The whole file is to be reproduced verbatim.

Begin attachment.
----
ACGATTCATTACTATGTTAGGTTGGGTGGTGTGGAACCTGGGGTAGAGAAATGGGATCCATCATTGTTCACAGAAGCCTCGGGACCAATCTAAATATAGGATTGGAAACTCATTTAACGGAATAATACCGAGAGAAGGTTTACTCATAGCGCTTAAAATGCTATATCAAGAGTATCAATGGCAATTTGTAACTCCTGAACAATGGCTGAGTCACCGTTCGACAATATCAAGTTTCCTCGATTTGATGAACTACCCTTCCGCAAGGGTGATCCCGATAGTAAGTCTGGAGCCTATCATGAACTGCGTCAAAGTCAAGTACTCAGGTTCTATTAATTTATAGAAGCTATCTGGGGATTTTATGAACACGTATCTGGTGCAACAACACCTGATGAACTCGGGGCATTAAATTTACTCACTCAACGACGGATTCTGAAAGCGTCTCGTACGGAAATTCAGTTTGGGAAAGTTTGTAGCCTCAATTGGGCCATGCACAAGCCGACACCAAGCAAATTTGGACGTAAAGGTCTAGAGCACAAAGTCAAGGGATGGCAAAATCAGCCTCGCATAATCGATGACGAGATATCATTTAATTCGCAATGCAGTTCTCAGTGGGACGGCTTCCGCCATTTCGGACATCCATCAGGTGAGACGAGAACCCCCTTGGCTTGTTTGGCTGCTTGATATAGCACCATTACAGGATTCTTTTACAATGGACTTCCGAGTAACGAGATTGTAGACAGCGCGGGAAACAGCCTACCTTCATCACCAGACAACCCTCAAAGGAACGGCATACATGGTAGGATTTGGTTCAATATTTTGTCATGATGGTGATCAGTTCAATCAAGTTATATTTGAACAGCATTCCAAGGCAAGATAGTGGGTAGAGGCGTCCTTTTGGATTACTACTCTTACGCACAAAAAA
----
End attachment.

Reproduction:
ACGATTCATTACTATGTTAGGTTGGGTGGTGTGGAACCTGGGGTAGAGAAATGGGATCCATCATTGTTCACAGAAGCCTCGGGACCAATCTAAATATAGGATTGGAAACTCATTTAACGGAATAATACCGAGAGAAGGTTTACTCATAGCGCTTAAAATGCTATATCAAGAGTATCAATGGCAATTTGTAACTCCTGAACAATGGCTGAGTCACCGTTCGACAATATCAAGTTTCCTCGATTTGATGAACTACCCTTCCGCAAGGGTGATCCCGATAGTAAGTCTGGAGCCTATCATGAACTGCGTCAAAGTCAAGTACTCAGGTTCTATTAATTTATAGAAGCTATCTGGGGATTTTATGAACACGTATCTGGTGCAACAACACCTGATGAACTCGGGGCATTAAATTTACTCACTCAACGACGGATTCTGAAAGCGTCTCGTACGGAAATTCAGTTTGGGAAAGTTTGTAGCCTCAATTGGGCCATGCACAAGCCGACACCAAGCAAATTTGGACGTAAAGGTCTAGAGCACAAAGTCAAGGGATGGCAAAATCAGCCTCGCATAATCGATGACGAGATATCATTTAATTCGCAATGCAGTTCTCAGTGGGACGGCTTCCGCCATTTCGGACATCCATCAGGTGAGACGAGAACCCCCTTGGCTTGTTTGGCTGCTTGATATAGCACCATTACAGGATTCTTTTACAATGGACTTCCGAGTAACGAGATTGTAGACAGCGCGGGAAACAGCCTACCTTCATCACCAGACAACCCTCAAAGGAACGGCATACATGGTAGGATTTGGTTCAATATTTTGTCATGATGGTGATCAGTTCAATCAAGTTATATTTGAACAGCATTCCAAGGCAAGATAGTGGGTAGAGGCGTCCTTTTGGATTACTACTCTTACGCACAAAAAA